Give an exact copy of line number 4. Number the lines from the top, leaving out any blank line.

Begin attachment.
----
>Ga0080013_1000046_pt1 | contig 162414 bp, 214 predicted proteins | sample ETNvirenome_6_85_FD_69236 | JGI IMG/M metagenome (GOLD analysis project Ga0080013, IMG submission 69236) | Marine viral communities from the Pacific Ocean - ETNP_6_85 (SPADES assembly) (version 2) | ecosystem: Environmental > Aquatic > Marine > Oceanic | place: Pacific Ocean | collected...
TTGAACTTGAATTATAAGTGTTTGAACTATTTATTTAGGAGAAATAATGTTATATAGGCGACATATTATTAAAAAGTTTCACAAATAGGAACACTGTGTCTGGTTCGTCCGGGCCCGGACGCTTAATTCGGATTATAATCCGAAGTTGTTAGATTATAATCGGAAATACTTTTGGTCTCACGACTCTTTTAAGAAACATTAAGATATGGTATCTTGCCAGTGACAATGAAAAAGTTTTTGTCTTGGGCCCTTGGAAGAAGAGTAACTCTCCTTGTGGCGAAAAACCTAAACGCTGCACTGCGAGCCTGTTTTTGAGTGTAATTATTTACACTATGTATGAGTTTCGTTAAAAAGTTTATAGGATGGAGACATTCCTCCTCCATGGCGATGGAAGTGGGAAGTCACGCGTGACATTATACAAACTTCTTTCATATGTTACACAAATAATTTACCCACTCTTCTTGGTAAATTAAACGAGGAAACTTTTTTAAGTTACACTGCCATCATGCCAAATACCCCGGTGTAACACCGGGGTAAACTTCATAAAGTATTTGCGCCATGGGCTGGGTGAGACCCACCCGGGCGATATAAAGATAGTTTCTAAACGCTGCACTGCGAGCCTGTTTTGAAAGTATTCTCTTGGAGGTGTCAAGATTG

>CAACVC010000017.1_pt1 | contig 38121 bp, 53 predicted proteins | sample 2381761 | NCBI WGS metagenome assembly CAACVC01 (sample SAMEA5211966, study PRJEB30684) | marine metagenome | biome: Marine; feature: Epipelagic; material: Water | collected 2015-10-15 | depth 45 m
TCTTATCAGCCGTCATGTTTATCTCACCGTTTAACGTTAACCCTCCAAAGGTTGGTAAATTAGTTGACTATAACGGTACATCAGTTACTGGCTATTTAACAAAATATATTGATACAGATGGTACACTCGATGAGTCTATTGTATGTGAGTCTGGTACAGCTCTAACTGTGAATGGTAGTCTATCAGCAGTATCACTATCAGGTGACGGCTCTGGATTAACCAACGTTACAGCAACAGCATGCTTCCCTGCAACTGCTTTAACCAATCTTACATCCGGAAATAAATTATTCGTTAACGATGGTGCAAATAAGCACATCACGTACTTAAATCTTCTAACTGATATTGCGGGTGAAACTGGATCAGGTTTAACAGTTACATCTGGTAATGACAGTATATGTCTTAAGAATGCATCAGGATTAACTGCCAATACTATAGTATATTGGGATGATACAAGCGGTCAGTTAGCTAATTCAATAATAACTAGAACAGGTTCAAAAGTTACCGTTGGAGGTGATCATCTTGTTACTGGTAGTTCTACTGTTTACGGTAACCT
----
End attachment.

TCTTATCAGCCGTCATGTTTATCTCACCGTTTAACGTTAACCCTCCAAAGGTTGGTAAATTAGTTGACTATAACGGTACATCAGTTACTGGCTATTTAACAAAATATATTGATACAGATGGTACACTCGATGAGTCTATTGTATGTGAGTCTGGTACAGCTCTAACTGTGAATGGTAGTCTATCAGCAGTATCACTATCAGGTGACGGCTCTGGATTAACCAACGTTACAGCAACAGCATGCTTCCCTGCAACTGCTTTAACCAATCTTACATCCGGAAATAAATTATTCGTTAACGATGGTGCAAATAAGCACATCACGTACTTAAATCTTCTAACTGATATTGCGGGTGAAACTGGATCAGGTTTAACAGTTACATCTGGTAATGACAGTATATGTCTTAAGAATGCATCAGGATTAACTGCCAATACTATAGTATATTGGGATGATACAAGCGGTCAGTTAGCTAATTCAATAATAACTAGAACAGGTTCAAAAGTTACCGTTGGAGGTGATCATCTTGTTACTGGTAGTTCTACTGTTTACGGTAACCT